In the time it takes to read this sentence, a child in America will drop out of school. In the time it takes to read this column, another child will run away and a teenage girl will have a baby.
The real horror is not the statistics themselves. It's the knowledge that behind each of these numbers is a real child. A child who cries like you and I do, who is as terrified as you and I would be if we walked in his or her shoes. Our streets are filled with these children. There are hundreds of thousands of them out there, lost, hungry, scared - alone. These are America's "at risk" kids.
I feel as though I know these children better than perhaps anyone. During my five years as president of Covenant House, the country's largest child-care agency, 200,000 homeless and runaway youths have ended up on my doorstep.
This past spring, increasingly overwhelmed by the avalanche of these lost kids, I asked Yankelovich Partners, a national public policy research firm, to survey American adults' opinions of the problem. The results are disturbing.
According to the sampling of 2,800 Americans, 1 in every 2 adults personally knows a young person who could be labeled "at risk" - children unable to function normally in society. Americans increasingly feel this crisis where it hurts the most - in their neighborhoods and homes. Respondents said one-third of the 17- to 21-year-olds in the country fall into this at-risk category. One-fourth said there's a young person at risk in their own family. Not surprisingly, 69 percent cited drug abuse as a major problem. Sixty-three percent cited dysfunctional families and lack of job skills.
The scourge of drugs and the breakdown of the American family are complex ills that require long-term solutions. What's most encouraging about this survey, however, is that American adults said they strongly favor two doable solutions - more job training for youth (67 percent) and job placement (62 percent). This broad consensus is on target.
For almost a decade, Covenant House has considered job-skills education and assistance in the job search the key to developing a young person's self-respect and personal investment in the future.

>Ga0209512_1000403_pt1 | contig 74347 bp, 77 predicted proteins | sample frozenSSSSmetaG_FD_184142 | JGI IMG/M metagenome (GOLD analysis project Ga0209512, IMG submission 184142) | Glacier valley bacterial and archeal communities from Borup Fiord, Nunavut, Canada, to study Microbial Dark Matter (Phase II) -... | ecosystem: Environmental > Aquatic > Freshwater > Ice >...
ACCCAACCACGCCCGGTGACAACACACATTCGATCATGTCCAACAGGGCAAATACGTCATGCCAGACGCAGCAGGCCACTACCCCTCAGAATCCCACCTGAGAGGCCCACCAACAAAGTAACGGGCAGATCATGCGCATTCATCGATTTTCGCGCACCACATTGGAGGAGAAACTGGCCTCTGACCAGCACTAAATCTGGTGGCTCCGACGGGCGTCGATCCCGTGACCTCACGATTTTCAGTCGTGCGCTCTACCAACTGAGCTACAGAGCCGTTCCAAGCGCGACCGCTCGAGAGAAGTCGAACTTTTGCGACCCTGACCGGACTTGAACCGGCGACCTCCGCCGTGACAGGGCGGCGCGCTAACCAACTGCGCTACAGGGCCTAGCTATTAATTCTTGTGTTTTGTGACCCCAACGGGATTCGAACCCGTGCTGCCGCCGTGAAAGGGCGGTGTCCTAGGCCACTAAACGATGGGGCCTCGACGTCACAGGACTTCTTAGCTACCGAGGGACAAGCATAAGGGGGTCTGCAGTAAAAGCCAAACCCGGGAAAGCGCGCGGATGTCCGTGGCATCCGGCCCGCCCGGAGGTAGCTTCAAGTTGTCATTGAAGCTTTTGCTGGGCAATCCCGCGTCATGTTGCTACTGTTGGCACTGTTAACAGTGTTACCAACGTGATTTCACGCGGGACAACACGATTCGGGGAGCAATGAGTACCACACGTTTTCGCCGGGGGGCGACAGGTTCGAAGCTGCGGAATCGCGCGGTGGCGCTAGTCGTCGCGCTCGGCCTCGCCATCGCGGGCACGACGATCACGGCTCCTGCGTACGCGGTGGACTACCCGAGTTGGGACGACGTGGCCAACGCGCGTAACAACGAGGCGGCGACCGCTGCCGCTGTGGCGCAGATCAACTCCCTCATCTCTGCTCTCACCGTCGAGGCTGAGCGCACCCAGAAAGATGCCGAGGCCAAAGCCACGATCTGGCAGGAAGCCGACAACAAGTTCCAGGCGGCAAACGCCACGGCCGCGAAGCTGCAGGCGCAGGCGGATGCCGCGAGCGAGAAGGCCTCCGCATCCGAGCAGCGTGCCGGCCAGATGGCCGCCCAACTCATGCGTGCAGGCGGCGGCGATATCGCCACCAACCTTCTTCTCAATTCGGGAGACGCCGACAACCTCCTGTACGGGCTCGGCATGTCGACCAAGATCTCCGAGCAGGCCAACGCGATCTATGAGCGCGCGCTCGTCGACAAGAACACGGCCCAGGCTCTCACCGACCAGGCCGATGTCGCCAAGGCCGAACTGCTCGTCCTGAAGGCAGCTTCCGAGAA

At any one time in its New York City facility, Covenant House has more than 100 18- to-21-year-olds in our "Rights of Passage" job-skills program, which has a 63 to 70 percent success rate a year after training is complete.
Covenant House's success in this area is largely due to its partnership with the local business community, which has set up several of the training modules and assisted in job placement. Fully 70 percent of the single mothers who graduate from the program are still employed in good positions - living independently without resorting to public assistance - a year after graduation.
These statistics are all the more significant in light of recent proposals to reduce or eliminate support for under-18 single mothers. Without assistance, what hope can they have of ever gaining skills for the kinds of jobs that lead to independence?
There is no evidence that doing away with welfare's small safety net will do anything but cause increased hardship for the young people and their infants. In the end, we will pay as a society through increased burdens on our medical and criminal-justice systems.
Eight of the 10 respondents to the survey said the country should be doing more to help at-risk young people. Four in 10 said the proposed reforms will offer less help to at-risk youth.
Clearly, we need to reform a system that has often encouraged dependence. Covenant House is one of many agencies, both private and government-supported, whose programs give young people a second chance to make it. Are our political leaders listening?